H. Chapot - Oakland Ca.

Every few weeks the Chronicle publishes another weepy story about the Bay Bridge bike lane, its costs and delays, but the answer for the west side path is right under our noses, or rather, right under the road bed. Bridge authorities fed the Chronicle costs approaching half a billion dollars, a price tag that guarantees it may not be built in my lifetime.

 Yet, I will ride to San Francisco from my home in Oakland someday, but unless the motoring public gives up a lane, the only good answer is to hang the bike path underneath the roadbed in an industrial sized catwalk, built from high tech lightweight modular materials. Though my first choice would be a ribbon pathway high above the upper deck flying through the towers, I've decided the under the roadbed is the best real answer.

Besides being economical and fast, this design has other advantages; no exhaust fumes in your face like the east side, protection from the rain and wind, the pathway deck could be perforated steel so you could see the water below, and the whole thing could be wrapped in artistic cyclone fencing to prevent littering and suicide. The need for wind fairings and the deck replacement disappear.

They'll argue that the shipping channel would be obstructed, but there is plenty of room. Unless the Port of Oakland buys more monster cranes from China, finding ten feet of headroom would be easy. Even a boxy tube attached alongside the lower deck on the north side is better than current designs.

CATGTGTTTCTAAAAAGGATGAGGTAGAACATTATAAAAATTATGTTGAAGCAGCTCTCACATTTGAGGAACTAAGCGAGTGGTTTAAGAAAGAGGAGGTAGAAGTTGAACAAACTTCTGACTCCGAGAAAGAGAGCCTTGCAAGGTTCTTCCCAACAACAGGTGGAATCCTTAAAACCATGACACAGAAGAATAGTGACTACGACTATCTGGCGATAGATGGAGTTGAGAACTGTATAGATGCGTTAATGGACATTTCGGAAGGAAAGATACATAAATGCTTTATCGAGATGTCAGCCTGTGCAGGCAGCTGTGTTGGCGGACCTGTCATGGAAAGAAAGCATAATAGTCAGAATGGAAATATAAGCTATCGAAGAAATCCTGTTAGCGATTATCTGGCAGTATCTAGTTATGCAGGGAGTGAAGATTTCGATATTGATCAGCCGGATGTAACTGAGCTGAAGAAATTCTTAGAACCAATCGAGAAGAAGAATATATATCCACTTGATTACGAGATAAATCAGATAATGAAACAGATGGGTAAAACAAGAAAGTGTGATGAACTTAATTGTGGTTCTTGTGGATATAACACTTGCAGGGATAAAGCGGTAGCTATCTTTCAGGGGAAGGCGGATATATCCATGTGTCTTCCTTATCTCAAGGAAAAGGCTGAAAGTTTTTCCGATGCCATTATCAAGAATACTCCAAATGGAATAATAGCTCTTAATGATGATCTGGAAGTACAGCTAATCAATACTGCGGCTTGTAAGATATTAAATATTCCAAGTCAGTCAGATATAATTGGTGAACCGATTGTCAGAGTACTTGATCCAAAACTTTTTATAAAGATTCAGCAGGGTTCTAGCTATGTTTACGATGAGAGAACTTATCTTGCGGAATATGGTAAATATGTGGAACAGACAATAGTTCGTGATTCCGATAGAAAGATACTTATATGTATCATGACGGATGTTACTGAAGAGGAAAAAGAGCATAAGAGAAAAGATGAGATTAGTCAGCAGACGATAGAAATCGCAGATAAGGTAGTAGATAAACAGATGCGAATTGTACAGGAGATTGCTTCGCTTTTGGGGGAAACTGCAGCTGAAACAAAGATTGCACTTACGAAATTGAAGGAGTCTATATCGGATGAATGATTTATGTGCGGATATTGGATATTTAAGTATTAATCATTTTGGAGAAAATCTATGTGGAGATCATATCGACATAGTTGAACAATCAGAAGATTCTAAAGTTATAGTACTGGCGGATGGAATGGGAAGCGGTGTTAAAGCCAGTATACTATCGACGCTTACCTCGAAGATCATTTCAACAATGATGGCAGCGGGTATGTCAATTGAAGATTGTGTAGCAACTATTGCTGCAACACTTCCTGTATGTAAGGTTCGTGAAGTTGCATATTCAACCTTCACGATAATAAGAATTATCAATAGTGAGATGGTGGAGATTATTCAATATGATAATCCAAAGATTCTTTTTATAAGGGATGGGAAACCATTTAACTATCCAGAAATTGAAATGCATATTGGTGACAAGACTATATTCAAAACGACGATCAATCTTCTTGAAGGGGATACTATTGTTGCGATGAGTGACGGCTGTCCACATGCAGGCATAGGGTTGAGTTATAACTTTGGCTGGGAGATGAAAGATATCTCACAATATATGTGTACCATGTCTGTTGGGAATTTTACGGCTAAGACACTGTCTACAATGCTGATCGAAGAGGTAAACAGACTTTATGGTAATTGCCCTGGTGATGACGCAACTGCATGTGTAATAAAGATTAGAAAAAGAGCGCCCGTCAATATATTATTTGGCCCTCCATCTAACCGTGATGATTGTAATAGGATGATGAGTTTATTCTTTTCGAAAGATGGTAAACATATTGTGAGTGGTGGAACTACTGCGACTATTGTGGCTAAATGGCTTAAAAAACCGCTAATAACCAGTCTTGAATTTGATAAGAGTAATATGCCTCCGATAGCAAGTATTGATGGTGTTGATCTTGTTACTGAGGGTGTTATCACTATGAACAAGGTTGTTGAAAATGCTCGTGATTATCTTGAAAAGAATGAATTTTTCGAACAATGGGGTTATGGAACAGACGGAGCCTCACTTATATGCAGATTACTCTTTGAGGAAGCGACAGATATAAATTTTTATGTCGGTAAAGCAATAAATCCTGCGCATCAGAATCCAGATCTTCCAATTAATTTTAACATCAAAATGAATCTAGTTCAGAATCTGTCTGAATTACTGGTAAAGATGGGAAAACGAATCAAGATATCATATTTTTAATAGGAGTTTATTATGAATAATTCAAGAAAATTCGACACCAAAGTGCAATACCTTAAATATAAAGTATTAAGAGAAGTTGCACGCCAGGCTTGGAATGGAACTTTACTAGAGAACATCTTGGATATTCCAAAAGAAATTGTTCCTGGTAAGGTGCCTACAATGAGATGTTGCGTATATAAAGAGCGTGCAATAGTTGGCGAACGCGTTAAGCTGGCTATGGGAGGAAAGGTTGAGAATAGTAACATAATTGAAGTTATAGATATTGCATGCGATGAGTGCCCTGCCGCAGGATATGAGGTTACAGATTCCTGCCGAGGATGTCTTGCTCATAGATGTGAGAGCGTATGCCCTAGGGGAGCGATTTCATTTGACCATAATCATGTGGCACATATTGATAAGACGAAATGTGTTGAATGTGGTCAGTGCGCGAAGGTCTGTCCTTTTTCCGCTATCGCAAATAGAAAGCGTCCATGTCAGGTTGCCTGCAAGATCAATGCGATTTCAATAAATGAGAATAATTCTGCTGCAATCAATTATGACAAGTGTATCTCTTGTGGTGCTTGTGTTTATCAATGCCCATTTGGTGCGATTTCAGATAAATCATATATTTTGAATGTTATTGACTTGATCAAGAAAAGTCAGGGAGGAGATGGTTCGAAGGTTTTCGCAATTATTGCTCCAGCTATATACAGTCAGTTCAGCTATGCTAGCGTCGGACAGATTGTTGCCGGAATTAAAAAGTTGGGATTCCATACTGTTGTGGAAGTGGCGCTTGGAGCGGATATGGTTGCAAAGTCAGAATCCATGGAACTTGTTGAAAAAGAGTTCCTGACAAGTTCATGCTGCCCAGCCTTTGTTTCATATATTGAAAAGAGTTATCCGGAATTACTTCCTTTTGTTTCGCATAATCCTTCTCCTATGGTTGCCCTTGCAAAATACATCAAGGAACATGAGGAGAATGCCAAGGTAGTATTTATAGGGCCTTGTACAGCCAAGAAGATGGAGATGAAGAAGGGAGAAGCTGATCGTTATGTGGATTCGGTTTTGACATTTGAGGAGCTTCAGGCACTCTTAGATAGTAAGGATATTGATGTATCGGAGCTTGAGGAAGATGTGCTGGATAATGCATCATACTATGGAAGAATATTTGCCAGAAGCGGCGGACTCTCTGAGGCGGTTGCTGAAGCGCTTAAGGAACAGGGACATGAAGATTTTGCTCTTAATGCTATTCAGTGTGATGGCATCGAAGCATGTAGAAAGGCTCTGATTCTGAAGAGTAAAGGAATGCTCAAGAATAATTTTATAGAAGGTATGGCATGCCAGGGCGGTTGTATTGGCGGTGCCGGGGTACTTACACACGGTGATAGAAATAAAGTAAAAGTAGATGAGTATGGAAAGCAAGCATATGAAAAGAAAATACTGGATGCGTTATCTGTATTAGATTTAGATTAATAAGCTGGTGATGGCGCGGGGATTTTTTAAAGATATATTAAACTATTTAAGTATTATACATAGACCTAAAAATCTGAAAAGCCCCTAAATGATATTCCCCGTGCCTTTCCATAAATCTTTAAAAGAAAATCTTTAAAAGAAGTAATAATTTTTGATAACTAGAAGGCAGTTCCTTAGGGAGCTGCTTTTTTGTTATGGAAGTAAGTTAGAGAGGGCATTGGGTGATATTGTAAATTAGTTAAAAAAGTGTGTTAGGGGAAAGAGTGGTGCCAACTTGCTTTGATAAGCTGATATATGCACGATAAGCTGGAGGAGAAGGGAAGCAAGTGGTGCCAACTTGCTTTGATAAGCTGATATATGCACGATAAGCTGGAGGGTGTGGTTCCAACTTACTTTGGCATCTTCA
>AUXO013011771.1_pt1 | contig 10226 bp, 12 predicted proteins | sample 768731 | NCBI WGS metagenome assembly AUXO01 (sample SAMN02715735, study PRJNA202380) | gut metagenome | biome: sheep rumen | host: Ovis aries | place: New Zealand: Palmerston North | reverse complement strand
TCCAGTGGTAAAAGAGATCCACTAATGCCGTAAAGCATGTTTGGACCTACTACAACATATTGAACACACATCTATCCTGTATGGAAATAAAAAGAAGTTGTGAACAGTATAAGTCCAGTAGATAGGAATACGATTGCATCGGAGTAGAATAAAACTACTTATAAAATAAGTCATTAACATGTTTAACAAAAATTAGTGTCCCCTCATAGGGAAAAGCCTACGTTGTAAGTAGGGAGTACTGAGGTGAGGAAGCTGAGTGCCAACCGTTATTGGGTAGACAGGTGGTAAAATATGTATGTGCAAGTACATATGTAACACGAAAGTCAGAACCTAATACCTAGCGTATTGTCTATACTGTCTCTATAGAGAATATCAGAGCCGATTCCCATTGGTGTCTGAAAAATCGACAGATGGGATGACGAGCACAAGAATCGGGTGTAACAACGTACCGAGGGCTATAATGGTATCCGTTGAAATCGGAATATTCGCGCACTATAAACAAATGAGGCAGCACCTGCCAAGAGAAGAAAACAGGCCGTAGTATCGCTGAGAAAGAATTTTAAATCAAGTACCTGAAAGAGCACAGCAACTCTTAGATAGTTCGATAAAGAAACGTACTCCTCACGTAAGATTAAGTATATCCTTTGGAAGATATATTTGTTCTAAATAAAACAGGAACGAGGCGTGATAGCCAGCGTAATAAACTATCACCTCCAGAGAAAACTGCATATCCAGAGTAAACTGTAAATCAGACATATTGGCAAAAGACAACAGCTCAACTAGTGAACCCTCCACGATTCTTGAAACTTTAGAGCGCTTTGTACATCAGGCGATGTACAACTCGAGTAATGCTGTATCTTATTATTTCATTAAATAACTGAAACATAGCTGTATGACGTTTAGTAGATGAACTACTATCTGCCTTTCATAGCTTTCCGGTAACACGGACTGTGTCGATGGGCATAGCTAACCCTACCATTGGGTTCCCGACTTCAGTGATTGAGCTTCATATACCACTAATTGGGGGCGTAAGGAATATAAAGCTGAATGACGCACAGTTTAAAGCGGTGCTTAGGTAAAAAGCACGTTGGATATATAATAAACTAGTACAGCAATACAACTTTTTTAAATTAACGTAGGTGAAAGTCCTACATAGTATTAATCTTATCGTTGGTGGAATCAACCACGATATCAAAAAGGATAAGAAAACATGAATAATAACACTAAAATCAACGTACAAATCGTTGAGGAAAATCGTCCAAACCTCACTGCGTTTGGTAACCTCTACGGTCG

I must address a few side issues; coupling bikes with service vehicles is a very, very bad idea, anyone who endorses the cantilevered design is agreeing to have the path closed any time the bridge district needs it. It could be closed for weeks. That local bike coalitions agreed to roadbed replacement as part of the project is a huge fail, it justifies the half billion dollar scare. Plus, the "cantilevered" plan will not hold crowds during major events like the Blue Angels or World Cup.

 My idea is the cheapest, the easiest to build and would overcome Bridge authority and bike-hater intransigence. Instead of ten years for a faulty cantilevered path, we could have this one in two.

(I would also like to point out that my plan does not harm the architectural beauty of this great bridge).